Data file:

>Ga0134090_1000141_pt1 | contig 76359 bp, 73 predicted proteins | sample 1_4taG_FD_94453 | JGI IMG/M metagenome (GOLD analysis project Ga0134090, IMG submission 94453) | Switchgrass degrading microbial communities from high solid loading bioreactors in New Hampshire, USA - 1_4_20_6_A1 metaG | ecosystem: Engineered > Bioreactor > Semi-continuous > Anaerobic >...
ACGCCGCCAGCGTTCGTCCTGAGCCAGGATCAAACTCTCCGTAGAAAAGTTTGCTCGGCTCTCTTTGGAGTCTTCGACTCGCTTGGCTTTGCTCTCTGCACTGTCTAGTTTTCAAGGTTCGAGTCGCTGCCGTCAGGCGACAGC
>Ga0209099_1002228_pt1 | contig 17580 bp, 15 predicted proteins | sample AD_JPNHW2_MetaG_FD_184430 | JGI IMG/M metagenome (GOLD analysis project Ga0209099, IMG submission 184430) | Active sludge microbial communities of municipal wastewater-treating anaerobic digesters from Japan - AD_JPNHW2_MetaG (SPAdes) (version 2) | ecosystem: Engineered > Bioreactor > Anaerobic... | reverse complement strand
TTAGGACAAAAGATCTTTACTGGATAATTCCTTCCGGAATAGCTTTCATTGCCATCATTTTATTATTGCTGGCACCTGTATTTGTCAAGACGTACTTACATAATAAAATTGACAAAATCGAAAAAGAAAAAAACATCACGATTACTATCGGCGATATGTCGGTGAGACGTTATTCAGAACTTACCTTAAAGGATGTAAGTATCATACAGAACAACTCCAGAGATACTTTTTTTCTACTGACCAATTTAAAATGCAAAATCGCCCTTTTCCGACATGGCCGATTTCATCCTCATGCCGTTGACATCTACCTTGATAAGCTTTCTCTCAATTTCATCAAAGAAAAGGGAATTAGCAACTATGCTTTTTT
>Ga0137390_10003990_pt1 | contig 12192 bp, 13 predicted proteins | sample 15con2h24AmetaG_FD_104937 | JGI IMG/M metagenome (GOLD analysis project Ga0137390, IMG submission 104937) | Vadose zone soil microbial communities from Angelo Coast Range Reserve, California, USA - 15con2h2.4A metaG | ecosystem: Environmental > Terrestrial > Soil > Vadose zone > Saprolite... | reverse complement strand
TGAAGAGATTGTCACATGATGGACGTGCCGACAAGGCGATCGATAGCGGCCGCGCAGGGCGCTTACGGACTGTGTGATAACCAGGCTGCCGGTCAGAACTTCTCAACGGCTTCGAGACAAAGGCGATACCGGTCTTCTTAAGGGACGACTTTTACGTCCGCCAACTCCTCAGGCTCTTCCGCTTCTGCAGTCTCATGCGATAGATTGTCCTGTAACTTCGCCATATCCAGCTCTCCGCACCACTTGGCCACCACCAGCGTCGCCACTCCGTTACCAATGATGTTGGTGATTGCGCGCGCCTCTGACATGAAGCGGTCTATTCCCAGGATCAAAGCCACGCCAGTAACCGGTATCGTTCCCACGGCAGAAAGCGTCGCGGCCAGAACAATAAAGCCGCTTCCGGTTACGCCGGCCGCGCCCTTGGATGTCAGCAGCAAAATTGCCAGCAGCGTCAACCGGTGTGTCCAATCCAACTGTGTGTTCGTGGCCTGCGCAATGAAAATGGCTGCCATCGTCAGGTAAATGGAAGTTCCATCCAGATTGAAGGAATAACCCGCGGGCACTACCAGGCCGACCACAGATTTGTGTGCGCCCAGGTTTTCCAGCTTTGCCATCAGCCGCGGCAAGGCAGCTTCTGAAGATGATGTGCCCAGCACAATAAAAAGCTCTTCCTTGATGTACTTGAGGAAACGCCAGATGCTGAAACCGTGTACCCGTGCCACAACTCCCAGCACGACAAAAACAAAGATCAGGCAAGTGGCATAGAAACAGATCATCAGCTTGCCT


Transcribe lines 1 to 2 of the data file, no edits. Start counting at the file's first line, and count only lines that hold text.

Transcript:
>Ga0134090_1000141_pt1 | contig 76359 bp, 73 predicted proteins | sample 1_4taG_FD_94453 | JGI IMG/M metagenome (GOLD analysis project Ga0134090, IMG submission 94453) | Switchgrass degrading microbial communities from high solid loading bioreactors in New Hampshire, USA - 1_4_20_6_A1 metaG | ecosystem: Engineered > Bioreactor > Semi-continuous > Anaerobic >...
ACGCCGCCAGCGTTCGTCCTGAGCCAGGATCAAACTCTCCGTAGAAAAGTTTGCTCGGCTCTCTTTGGAGTCTTCGACTCGCTTGGCTTTGCTCTCTGCACTGTCTAGTTTTCAAGGTTCGAGTCGCTGCCGTCAGGCGACAGC